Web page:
Niketown and Nike Goddess shoppers like the looks of Sphere, the brand’s performance-oriented label that was launched last month. The immediate interest has left even a few Nike execs taken aback, since shoppers generally need more time to learn about technical products before purchasing them. The Sphere tennis shirt and pullovers are best sellers.

Nike yoga products are also boosting fall business. Camisoles and yoga mats are leading the charge, a spokesman said.

“So many people are doing yoga now and they want to work out in the right gear,” he added. “We’re designing more yoga-specific styles. People almost need to wear the performance piece to feel the difference.”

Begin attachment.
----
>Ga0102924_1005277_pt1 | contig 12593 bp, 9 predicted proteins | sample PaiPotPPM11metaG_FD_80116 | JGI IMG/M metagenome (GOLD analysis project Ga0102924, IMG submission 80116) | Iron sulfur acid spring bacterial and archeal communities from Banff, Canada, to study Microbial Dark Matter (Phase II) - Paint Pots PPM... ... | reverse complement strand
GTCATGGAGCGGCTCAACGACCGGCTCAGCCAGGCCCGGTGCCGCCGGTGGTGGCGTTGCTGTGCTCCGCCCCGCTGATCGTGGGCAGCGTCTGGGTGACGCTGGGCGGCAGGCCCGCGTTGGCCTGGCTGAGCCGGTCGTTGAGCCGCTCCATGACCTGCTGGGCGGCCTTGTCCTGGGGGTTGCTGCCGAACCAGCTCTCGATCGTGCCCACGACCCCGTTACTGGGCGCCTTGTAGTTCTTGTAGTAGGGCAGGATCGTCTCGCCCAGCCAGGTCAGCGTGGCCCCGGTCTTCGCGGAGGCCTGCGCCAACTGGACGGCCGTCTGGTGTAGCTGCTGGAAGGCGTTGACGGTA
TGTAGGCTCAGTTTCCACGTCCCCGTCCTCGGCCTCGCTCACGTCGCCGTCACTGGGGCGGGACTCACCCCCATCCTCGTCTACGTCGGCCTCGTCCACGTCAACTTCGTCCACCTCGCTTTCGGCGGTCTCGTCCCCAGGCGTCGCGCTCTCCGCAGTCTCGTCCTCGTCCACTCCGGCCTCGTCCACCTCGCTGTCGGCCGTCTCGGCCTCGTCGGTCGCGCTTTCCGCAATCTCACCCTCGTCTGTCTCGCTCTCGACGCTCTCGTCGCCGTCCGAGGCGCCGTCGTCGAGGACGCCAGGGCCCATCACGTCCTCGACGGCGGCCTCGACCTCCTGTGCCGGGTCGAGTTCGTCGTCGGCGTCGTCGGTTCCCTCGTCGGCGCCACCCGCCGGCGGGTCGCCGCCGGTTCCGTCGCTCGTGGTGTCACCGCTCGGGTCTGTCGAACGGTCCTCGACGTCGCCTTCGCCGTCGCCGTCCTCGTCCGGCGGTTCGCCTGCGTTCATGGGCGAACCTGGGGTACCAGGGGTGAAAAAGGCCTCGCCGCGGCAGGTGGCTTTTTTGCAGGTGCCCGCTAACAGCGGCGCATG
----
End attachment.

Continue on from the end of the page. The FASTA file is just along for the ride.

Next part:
Board shorts might not be back-to-school attire, but that’s what’s selling at Tommy’s Slalom in Lantana, Fla. Teenagers are looking for $40 “short, short” styles in printed styles from Roxy and Loco Motion. Store manager Jeff Gansneder said he went away for a couple of weeks and they were still selling upon his return.

This summer’s release of “Blue Crush,” a surfer flick that showed teens in board shorts, has helped keep interest in the trend, Gansneder said.

The surfing wave is even going strong in Clackmas, Ore.-based Copelands Sports, where Roxy T-shirts have exceeded plan. Many shoppers are buying three T-shirts at a pop, since they have been marked down to $13 from as much as $30, said Juan Monteblanco, manager. Most teens like tops with the brand’s logo stamped on the front, and the retailer has placed several reorders already.

“Roxy is the hot-selling item for women. A lot of it is selling out,” he said. “Our women’s apparel business has been up consecutively for the past two or three months.”